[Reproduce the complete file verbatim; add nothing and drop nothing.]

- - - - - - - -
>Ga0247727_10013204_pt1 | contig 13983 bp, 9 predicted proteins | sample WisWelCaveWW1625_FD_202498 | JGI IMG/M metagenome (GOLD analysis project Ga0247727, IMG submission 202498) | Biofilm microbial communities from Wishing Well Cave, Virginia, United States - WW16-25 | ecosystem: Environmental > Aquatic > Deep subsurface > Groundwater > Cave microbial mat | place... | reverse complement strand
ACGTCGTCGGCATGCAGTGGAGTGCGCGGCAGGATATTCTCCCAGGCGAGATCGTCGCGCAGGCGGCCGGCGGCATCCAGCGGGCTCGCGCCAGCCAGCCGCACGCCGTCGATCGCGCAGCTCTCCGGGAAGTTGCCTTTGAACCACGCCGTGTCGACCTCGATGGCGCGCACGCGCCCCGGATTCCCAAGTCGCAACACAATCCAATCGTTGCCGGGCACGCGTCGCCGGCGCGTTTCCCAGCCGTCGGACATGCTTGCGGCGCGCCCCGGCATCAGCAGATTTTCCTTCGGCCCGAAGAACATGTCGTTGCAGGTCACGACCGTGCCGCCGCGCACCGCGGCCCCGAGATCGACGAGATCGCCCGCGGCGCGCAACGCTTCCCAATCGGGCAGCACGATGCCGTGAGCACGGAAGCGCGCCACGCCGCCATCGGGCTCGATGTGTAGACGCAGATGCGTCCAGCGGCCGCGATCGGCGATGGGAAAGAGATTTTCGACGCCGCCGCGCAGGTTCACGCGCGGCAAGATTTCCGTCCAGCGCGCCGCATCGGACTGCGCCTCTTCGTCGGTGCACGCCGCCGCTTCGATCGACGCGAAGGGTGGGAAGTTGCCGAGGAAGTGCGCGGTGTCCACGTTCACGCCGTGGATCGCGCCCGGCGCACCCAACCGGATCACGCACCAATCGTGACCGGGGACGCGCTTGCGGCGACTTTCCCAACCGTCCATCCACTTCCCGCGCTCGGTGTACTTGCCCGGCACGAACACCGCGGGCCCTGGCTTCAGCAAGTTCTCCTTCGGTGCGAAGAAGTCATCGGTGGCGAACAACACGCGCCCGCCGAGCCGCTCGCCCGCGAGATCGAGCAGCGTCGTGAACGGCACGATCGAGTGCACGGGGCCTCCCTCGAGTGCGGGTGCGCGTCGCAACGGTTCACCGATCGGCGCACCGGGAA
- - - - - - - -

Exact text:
>Ga0247727_10013204_pt1 | contig 13983 bp, 9 predicted proteins | sample WisWelCaveWW1625_FD_202498 | JGI IMG/M metagenome (GOLD analysis project Ga0247727, IMG submission 202498) | Biofilm microbial communities from Wishing Well Cave, Virginia, United States - WW16-25 | ecosystem: Environmental > Aquatic > Deep subsurface > Groundwater > Cave microbial mat | place... | reverse complement strand
ACGTCGTCGGCATGCAGTGGAGTGCGCGGCAGGATATTCTCCCAGGCGAGATCGTCGCGCAGGCGGCCGGCGGCATCCAGCGGGCTCGCGCCAGCCAGCCGCACGCCGTCGATCGCGCAGCTCTCCGGGAAGTTGCCTTTGAACCACGCCGTGTCGACCTCGATGGCGCGCACGCGCCCCGGATTCCCAAGTCGCAACACAATCCAATCGTTGCCGGGCACGCGTCGCCGGCGCGTTTCCCAGCCGTCGGACATGCTTGCGGCGCGCCCCGGCATCAGCAGATTTTCCTTCGGCCCGAAGAACATGTCGTTGCAGGTCACGACCGTGCCGCCGCGCACCGCGGCCCCGAGATCGACGAGATCGCCCGCGGCGCGCAACGCTTCCCAATCGGGCAGCACGATGCCGTGAGCACGGAAGCGCGCCACGCCGCCATCGGGCTCGATGTGTAGACGCAGATGCGTCCAGCGGCCGCGATCGGCGATGGGAAAGAGATTTTCGACGCCGCCGCGCAGGTTCACGCGCGGCAAGATTTCCGTCCAGCGCGCCGCATCGGACTGCGCCTCTTCGTCGGTGCACGCCGCCGCTTCGATCGACGCGAAGGGTGGGAAGTTGCCGAGGAAGTGCGCGGTGTCCACGTTCACGCCGTGGATCGCGCCCGGCGCACCCAACCGGATCACGCACCAATCGTGACCGGGGACGCGCTTGCGGCGACTTTCCCAACCGTCCATCCACTTCCCGCGCTCGGTGTACTTGCCCGGCACGAACACCGCGGGCCCTGGCTTCAGCAAGTTCTCCTTCGGTGCGAAGAAGTCATCGGTGGCGAACAACACGCGCCCGCCGAGCCGCTCGCCCGCGAGATCGAGCAGCGTCGTGAACGGCACGATCGAGTGCACGGGGCCTCCCTCGAGTGCGGGTGCGCGTCGCAACGGTTCACCGATCGGCGCACCGGGAA